Although Iran started working with nuclear reactors back when the Shah was in charge, the 'Iranian nukes' issue is very much current events. Iran seems to be insisting that it needs nuclear power for strictly civilian purposes - and has been making weapons-grade fissile material off and on for years.

So, this charge is true. And, since I'm rather concerned about what the Ayatollahs would do with nuclear bombs, if they had them, I'm okay with America, and the United Nations, 'thwarting' Iran's nuclear plans. (I discussed this recently: "Iran's Nuclear Program, Israel, Iraq, America, Bush and Obama: Simple? Not!" (January 11, 2009).)

Facts, Selective Awareness, and American 'Crimes'

President Ahmadinejad's list of 'crimes' sounded pretty bad. He is, after all, among those who seem to believe that America is behind most of the world's problems - just like the Zionists.

Since the ideas and languages of that view are very familiar by now. I thought it might be a refreshing change of pace to take President Ahmadinejad's wish list, and re-phrase it.

Iranian Preisdent Ahmadinejad wants apologies because America
  • Doesn't want religious fanatics to have nuclear weapons
  • Helps Jews defend themselves from neighbors who want to kill them
  • Stopped the (real) torture and killing at Abu Ghraib
  • Allows its armed forces to defend themselves
If the American government is supposed to apologize for that sort of thing, maybe all Americans should apologize because America
  • Is one of the countries that people try to break into, instead of the other way around
  • Helped bitter enemies get back on their feet after WWII
  • Is helping Iraq recover from Hussein's three decades of neglect
So much depends on what facts one decides to admit.

Related posts: In the news: Background:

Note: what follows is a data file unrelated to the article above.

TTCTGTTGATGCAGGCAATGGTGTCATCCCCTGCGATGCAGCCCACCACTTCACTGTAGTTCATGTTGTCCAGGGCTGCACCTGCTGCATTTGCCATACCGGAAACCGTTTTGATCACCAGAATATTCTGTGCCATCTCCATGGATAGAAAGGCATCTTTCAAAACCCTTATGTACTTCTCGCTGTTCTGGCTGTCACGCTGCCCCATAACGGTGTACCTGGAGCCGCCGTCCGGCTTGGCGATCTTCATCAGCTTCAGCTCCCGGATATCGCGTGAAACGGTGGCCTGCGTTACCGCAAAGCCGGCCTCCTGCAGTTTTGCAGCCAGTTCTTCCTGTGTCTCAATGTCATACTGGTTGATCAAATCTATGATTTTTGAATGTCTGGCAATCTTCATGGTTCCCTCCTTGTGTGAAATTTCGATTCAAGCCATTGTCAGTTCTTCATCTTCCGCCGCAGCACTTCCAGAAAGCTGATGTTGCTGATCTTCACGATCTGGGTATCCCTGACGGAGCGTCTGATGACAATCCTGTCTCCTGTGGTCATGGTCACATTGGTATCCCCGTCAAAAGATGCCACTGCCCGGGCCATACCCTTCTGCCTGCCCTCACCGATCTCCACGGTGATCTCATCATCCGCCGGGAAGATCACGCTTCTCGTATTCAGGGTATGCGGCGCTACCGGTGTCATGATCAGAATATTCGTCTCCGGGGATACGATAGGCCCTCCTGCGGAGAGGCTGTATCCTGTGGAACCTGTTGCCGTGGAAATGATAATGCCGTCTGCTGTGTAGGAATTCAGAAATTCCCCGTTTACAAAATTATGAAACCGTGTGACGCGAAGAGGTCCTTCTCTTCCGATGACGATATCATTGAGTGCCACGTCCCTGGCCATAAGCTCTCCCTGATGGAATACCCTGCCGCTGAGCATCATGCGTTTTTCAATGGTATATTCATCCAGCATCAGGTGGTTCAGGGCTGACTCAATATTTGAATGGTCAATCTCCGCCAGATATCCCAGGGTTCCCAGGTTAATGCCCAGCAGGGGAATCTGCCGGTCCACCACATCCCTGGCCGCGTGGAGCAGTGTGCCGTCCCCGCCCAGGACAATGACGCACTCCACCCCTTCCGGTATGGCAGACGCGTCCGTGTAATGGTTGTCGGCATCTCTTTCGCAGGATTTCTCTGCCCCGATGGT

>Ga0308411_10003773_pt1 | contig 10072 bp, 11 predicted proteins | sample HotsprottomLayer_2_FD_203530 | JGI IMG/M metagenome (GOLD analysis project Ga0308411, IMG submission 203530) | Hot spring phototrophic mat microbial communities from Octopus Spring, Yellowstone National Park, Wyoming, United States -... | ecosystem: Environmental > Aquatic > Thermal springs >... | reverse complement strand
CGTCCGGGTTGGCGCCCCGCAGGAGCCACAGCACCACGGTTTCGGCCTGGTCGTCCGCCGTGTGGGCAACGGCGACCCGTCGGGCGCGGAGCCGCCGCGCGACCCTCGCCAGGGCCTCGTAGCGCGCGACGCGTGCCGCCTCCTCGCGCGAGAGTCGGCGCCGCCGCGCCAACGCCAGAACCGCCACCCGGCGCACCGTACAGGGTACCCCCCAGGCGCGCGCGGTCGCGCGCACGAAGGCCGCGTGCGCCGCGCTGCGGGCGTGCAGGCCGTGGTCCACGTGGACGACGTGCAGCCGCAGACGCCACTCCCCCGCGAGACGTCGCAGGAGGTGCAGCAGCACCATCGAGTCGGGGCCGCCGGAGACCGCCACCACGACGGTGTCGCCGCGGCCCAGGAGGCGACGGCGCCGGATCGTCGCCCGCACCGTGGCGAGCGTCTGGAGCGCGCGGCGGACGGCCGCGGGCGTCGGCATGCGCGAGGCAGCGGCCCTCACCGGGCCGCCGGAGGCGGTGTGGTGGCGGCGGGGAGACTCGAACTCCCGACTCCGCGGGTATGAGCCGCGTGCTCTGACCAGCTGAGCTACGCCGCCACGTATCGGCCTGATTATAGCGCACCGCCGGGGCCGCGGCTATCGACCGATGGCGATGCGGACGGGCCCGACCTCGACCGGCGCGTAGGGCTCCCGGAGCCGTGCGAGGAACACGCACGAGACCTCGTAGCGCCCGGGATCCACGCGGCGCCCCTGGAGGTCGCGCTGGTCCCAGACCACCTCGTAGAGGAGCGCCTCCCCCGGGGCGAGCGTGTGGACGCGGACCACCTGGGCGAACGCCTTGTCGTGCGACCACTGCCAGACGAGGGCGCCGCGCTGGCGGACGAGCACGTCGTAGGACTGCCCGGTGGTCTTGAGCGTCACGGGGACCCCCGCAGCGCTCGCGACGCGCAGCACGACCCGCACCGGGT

1 Turns out the Iranian airliner was sharing that general area with "...a second aircraft, a low-flying A-6 Intruder, descending in altitude, from the carrier Forrestal. By a bizarre serious of events attributable to the Aegis system itself and not to operator error, she [Captain Dotterway] believes the track identification numbers of the Iranian airbus and the A6 were transposed. Under normal circumstances, the track coordinator would have identified the number conflict and rectified it. However, given the time compression of approximately 180 seconds, the confusion over track numbers was never resolved...."
("ADA259045 - Reconstructing Combat Decisions: Reflections on the Shootdown of Flight 655" (October 1992))

Monday, January 26, 2009

Al Shabaab May Be Running Somalia Now: Just What We Need

Whether or not Al Shabaab is running Somalia is a bigger issue for Minnesotans - and for all of us than you might think.

It's been a week since Barack Obama was sworn in as President of the United States (twice).

One bit of good news about the inauguration was the nobody from Somalia blew up at the festivities: or somewhere else, in a spot calculated to cast a pall over the opening day of Obama's administration. There was reason to be concerned:

"The FBI was investigating two 'streams of intelligence' suggesting that Somalia-based terrorist organization Al Shabaab may have been plotting an attack timed to coincide with the event, the FBI and Homeland Security said in a joint threat advisory obtained by CNN...." (CNN)

Isn't that "Al Shibab?"

I've been over this before. Spelling names as used in one language in another is tricky: and it gets a lot trickier when the languages don't used the same alphabet.

"Al Shabaab" is one way of expressing the name of an Islamic 'militant' group, or 'Islamist' group in Sudan. "Al Shabaab" is roughly the way it sounds. Translated, it means "youth," or "the youth." Latinized spellings of the name that I've run into are: the Shibab, al-Shabab, the Shebab, or Al-Shabaab. I've tended to go with "Al Shabaab."

Americans: You Think it's Bad Here? Check Out Somalia

About ten days ago, Ethiopia was pulling out of Mogadishu, Somalia's capital, and Islamic 'militants,' 'Islamists,' or whatever, were moving into the facilities Ethiopian troops had been using. I'm not clear on details, but today we've heard that Al Shabaab is holding key parts of Mogadishu. They've raided the Somali Parliament building, and apparently are demanding that several lawmakers surrender.

Al Shabaab may not get its way, though.

"...The situation left Somali lawmakers stranded in the neighboring country of Djibouti, where they often convene and where talks on forming a new government are under way...." (CNN)

I'm happy for them: Al Shabaab doesn't sound like a bunch any sensible person would surrender to, given a choice.